Interventions based around “mindfulness” can help patients adapt to the challenged of living with long-term conditions, according to UK nurse researchers.
Their study – called Starting Where I Am – explored if practising mindfulness meditation-based interventions could positively affect the experience of those living with a long-term condition.
“Our study shows that mindfulness can really help”
They noted that such conditions were often complex and time-consuming to treat, and current healthcare provision often failed to meet requirements for long-term integrated care.
Patients can experience feelings of loss, anger, anxiety, low self-esteem and a loss of a sense of identity, added the researchers from De Montfort University in Leicester, Leeds Beckett University, Leeds University, and the University of Huddersfield.
They also noted that most previous evidence related to short-term outcomes and limited information existed about how patients used mindfulness in the longer term.
Their study was based on interviews with 41 participants in the Breathworks Mindfulness for Health programme, an eight-week course developed for those living with pain or long-term conditions.
“Participants reported predominantly positive experiences, almost all identifying significant changes in thinking and behaviour,” said the researchers in the Journal of Advanced Nursing.
It also suggested mindfulness could play an important role as a “facilitator of transition”, enabling people to more easily adapt and come to terms to living with a long-term condition, they said.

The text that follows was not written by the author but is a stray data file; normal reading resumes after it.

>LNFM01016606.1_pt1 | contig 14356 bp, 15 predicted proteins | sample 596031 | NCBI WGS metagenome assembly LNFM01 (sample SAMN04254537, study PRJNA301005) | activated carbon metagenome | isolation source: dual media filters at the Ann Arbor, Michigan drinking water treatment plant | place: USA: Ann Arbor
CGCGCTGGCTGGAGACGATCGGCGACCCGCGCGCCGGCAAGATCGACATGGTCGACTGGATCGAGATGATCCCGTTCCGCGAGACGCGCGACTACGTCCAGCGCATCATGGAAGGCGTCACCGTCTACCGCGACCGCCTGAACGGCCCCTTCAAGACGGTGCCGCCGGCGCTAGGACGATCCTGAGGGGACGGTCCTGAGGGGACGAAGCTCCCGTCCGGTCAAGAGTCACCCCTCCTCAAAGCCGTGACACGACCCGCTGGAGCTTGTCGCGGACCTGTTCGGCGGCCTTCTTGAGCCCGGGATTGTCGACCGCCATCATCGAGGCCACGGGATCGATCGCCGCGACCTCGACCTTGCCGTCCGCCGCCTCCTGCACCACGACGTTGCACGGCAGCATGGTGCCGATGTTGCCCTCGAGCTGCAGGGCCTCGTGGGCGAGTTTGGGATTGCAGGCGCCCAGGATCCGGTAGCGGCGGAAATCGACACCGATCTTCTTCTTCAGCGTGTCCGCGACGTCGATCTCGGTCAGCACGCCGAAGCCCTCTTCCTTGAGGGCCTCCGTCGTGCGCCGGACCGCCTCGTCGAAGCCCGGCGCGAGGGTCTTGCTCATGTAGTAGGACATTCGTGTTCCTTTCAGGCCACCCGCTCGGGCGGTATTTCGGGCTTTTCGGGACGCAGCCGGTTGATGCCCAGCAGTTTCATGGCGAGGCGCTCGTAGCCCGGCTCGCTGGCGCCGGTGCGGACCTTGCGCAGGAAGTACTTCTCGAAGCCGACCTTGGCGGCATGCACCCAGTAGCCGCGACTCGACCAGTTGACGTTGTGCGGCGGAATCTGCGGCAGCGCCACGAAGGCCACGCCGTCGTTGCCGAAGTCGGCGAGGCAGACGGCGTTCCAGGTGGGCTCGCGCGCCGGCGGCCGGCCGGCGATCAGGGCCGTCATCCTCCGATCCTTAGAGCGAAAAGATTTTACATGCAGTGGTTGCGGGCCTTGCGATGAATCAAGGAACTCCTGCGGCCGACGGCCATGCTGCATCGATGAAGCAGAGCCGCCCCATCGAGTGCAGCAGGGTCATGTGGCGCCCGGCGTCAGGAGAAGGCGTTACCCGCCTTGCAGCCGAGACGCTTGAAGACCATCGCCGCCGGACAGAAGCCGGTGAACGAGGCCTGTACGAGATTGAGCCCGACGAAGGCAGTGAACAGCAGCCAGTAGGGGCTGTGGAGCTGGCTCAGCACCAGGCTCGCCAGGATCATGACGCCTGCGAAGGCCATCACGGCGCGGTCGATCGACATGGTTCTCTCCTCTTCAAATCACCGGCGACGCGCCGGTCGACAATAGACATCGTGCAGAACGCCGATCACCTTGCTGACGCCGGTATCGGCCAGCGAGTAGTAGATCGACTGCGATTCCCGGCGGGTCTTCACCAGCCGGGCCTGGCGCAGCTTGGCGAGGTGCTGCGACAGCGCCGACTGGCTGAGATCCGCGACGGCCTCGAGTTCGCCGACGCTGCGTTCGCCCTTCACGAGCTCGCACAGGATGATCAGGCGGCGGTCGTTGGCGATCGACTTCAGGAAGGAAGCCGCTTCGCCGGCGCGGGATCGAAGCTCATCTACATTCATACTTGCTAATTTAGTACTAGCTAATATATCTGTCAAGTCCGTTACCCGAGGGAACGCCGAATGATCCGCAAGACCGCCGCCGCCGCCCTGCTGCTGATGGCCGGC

Lead study author Dr Jaqui Long, from the school of midwifery and nursing at De Montfort, said: ‘We felt that this research was important as most evidence on mindfulness relates to short-term outcomes and there was limited information on the longer term impact.
“We were able to interview people who had been benefitting from mindfulness for up to nine years,” she said.
“In addition, given the challenges for both individuals with long-term conditions and healthcare professionals, there is an enormous need to identify effective self-management interventions, particularly for those whose psychological wellbeing has been affected,” she said. “Our study shows that mindfulness can really help.”
Dr Long added: “Our study has also provided new insights into the complex and ongoing nature of transition which may enable health professionals to support patients more effectively on their journey towards adjusting to life with a long-term condition.
“We hope that mindfulness as a facilitator of transition and as a self-management tool will be explored further,” she said.